09/07/2012 8:21 PM
By Matt Fulks
This is a hard business, professional sports. Specifically, in this case, baseball. From a fan’s perspective – and in most cases, the perspective of the guys on the field – success is measured only by whether the team won a championship or, at the very least, reached post-season play.
If that’s the definition of success, then the 2012 season for the Kansas City T-Bones won’t be remembered as successful.
In pretty much every other way, however, it was wildly successful; a perfect 10th anniversary season.
On the field, the 2012 T-Bones featured a first-year manager with a coaching staff that included only one person with independent baseball experience – and that was as a player not as a coach.
The opening day roster featured only five players from 2011. By season’s end, the roster included only eight players from the opening day 23 and two from 2011. Additionally, the top two pitchers were converted relievers, including one rookie.
In spite of all of that, the 2012 T-Bones finished with one of the best regular-season records in franchise history, 51-49, and were in contention for post-season play until the last week of the season.
First-year manager Kenny Hook and his coaching staff of Bill Sobbe, Frank White and pitching coach Andy Shipman, who was a T-Bones player a year ago, saw the club start off slowly, winning just two of their first seven games, all at home, the T-Bones went to Texas for their first road trip and won five-out-of-six games. From that point on, with Hook and his staff getting to know the players and putting players in key positions, Kansas City became a contender for the postseason.
Right off the bat – or the mound, so to speak – the club was ignited by one of its pitchers from 2011, Brian Grening, whom Hook and Shipman converted to a starter before the season began. Grening was one of the most dependable and dominant pitchers on the staff, and one of the reasons the T-Bones ended the season with the second-best earned run average in the American Association at 4.03.
Grening ended the season with a 10-5 record, 3.69 ERA and tied for the league lead with 113 strikeouts. In fact, in his last start, Sept. 2 against Sioux City, Grening set the league season high for strikeouts in a game with 13.
The other converted reliever, Liberty, Mo., native and rookie Lucas Irvine, joined the rotation after the T-Bones traded Nick Singleton at the end of June. Irvine went 4-2 with a 2.59 ERA and 107 strikeouts.
Returning starter Devin Anderson and newcomer Shaun Garceau were among the league’s top-10 in pitching. Anderson posted a 7-6 record and 3.37 ERA. Garceau, who didn’t allow an earned run in his first two starts, ended 2012 with a 9-6 record and 3.50 ERA.
At the plate, although slugger Kala Ka’aihue surprised everyone by announcing his retirement in mid-June, the T-Bones offense had some highlights, too. The hot bat throughout the season was outfielder Brandon Jones.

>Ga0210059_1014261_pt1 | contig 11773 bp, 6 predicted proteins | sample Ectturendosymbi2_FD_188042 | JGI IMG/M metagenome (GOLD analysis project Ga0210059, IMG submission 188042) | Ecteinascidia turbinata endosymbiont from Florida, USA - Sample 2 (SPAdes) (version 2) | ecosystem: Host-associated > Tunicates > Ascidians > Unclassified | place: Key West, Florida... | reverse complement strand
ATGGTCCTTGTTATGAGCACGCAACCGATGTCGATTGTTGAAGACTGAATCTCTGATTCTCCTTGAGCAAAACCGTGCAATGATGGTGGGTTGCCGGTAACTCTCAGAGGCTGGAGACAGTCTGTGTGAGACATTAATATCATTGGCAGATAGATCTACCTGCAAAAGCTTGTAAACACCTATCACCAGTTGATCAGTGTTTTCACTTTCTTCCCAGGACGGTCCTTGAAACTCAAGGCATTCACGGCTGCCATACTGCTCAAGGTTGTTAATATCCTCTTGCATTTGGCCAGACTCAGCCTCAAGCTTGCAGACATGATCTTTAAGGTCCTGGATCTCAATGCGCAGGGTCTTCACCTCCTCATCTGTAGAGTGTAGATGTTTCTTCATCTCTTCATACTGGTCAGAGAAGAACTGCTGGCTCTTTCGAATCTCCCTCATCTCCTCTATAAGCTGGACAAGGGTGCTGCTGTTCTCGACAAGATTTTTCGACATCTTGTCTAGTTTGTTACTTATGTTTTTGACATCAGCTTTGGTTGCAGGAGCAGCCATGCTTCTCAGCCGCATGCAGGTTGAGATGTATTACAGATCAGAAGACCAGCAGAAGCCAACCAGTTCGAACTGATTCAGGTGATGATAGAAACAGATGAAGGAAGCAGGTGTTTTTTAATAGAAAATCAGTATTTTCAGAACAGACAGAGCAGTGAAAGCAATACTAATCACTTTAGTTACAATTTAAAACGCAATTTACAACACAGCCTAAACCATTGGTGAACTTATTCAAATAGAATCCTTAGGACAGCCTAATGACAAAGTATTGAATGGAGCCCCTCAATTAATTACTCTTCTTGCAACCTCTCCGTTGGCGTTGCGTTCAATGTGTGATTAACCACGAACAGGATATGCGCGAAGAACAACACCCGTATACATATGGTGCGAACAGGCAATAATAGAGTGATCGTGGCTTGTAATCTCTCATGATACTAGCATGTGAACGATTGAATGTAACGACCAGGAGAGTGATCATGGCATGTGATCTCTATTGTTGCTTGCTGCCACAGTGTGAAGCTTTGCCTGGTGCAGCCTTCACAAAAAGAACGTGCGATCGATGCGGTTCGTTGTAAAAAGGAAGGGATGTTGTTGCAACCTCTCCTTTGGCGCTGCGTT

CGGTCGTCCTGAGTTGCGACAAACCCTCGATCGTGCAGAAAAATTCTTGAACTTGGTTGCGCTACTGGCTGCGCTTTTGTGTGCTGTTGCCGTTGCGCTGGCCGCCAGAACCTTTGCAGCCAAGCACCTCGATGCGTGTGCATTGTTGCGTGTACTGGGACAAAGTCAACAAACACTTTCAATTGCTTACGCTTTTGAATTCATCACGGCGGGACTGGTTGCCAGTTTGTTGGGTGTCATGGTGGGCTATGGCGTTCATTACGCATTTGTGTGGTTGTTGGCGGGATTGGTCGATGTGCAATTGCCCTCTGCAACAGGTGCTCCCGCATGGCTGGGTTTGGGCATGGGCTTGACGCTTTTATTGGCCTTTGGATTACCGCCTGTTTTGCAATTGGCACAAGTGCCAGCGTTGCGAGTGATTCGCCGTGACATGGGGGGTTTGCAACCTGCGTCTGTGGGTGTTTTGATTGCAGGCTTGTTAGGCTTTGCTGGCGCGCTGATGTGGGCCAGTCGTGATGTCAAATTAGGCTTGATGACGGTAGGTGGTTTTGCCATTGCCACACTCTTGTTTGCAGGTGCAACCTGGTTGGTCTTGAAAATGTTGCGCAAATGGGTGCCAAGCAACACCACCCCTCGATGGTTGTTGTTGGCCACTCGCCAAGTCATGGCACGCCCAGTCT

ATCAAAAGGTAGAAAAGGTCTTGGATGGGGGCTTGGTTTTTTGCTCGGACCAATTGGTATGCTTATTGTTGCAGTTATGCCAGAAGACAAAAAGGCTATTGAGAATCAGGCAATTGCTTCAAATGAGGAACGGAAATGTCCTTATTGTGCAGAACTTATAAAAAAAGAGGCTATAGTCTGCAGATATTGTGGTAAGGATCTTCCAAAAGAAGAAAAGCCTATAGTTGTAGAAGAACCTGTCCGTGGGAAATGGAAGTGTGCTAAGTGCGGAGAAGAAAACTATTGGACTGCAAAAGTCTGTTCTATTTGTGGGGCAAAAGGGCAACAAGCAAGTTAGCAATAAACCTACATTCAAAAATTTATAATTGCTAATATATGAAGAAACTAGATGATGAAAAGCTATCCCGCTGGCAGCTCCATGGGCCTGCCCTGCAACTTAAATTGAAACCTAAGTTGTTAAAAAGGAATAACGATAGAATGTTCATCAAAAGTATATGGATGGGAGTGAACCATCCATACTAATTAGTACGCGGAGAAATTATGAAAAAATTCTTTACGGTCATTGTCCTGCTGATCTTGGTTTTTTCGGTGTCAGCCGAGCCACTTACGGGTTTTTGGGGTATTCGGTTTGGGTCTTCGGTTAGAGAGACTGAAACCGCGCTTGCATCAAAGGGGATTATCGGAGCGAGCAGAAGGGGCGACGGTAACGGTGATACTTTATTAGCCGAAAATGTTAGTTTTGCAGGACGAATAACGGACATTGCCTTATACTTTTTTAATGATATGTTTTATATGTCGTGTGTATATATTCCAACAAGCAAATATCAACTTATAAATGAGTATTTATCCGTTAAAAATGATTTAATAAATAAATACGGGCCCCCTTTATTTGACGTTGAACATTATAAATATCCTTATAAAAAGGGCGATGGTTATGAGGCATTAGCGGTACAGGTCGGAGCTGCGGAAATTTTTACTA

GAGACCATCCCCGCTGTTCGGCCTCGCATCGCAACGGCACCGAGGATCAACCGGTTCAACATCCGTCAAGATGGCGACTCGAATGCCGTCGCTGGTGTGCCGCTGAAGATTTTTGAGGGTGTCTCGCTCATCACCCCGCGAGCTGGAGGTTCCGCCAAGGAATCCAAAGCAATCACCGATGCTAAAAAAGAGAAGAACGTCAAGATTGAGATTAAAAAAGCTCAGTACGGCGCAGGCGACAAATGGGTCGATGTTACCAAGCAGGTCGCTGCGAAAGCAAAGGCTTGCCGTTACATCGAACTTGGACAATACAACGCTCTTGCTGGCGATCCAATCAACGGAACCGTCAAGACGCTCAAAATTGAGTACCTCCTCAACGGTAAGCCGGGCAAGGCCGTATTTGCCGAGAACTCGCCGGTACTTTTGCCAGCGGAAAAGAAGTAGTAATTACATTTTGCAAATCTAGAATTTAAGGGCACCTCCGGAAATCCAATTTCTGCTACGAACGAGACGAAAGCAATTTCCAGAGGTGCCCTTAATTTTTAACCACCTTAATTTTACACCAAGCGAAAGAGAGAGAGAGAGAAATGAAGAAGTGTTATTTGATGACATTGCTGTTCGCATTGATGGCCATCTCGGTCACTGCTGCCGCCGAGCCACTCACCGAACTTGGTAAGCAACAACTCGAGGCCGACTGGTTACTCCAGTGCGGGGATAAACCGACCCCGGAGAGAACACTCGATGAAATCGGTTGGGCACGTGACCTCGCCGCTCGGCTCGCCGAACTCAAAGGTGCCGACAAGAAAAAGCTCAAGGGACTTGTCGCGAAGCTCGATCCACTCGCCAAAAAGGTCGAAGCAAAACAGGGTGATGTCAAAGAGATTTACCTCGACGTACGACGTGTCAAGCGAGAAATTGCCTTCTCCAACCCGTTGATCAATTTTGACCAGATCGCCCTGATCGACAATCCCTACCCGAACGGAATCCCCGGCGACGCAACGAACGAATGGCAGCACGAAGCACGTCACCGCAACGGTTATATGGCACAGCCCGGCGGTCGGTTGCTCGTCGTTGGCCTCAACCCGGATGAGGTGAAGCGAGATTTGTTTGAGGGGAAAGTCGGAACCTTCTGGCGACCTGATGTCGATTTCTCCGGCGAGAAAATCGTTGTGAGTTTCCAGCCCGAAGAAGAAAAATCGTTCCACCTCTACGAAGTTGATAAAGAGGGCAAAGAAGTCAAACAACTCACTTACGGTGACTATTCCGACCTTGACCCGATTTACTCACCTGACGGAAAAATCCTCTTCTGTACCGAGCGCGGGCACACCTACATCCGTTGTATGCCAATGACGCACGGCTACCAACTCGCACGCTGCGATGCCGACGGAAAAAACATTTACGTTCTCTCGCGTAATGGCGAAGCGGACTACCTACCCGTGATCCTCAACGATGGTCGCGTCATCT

Jones, a former big-league player with the Atlanta Braves, batted .326 with 14 home runs, 73 RBIs and 28 doubles. He finished fourth in the league with 206 total bases, and fourth in the league with 46 extra-base hits. The last time Jones’ batting average was below .300 was June 15, when it was .295.
Another familiar face in 2012 and key bat – although he didn’t join the club until the end of May – was Ray Sadler. A year after producing 100 RBIs, Sadler ended the season with 63 RBIs in 85 games, but he had 96 hits and 16 home runs. One highlight of the season was on July 11, when Sadler hit his 200th professional home run.
An offensive mention of the T-Bones in 2012 wouldn’t be complete without outfielder Justin Bass, who hit as well as anyone in the last month of the season. The 23-year-old Bass had 116 hits, 21 stolen bases and a .301 average. During the last month, he had 15 multi-hit games, including two four-hit contests. His batting average climbed 28 points in the last four weeks.
Then there was Devin Goodwin, who finished in a tie for second in the league with 18 home runs. During the final week of the season, Goodwin had two two-home-run games.
All of that was just on the field.
For a professional sports franchise to be successful, it has to have some “wins” off the field, too. The T-Bones did in 2012.
Once again, the T-Bones had one of the top attendance marks in the American Association. In 50 home games, the T-Bones had 260,620 fans at CommunityAmerica Ballpark, an average of 5,212 per game. That put them at second in the league and one of only two teams with an average of more than 5,000 fans. On Tuesday night, June 12, a crowd of 10,202 saw the T-Bones beat the Newark Bears, 8-1.
The consistently strong attendance helped the T-Bones secure stadium naming rights. The T-Bones and CommunityAmerica Credit Union announced in August that they’d reached a long-term deal for the club’s home to continue to be known as CommunityAmerica Ballpark, the stadium’s name since the T-Bones began playing in Kansas City 10 seasons ago.
Besides the product on the field, fans showed up en masse in 2012 for the various promotions. Whether it was hat night or jersey night, or autograph night – which included Frank White, Willie Wilson, Amos Otis, Hal McRae, former Kansas City A’s players and Dennis Haskins (aka Mr. Belding on “Saved by the Bell”), among others – or Facebook Winning Wednesdays, there was a promotion for every fan.
Yes, professional sports is a hard business, particularly when so many people measure success solely by whether a club wins the championship. But in every other aspect, the 2012 season was successful on and off the field for the Kansas City T-Bones.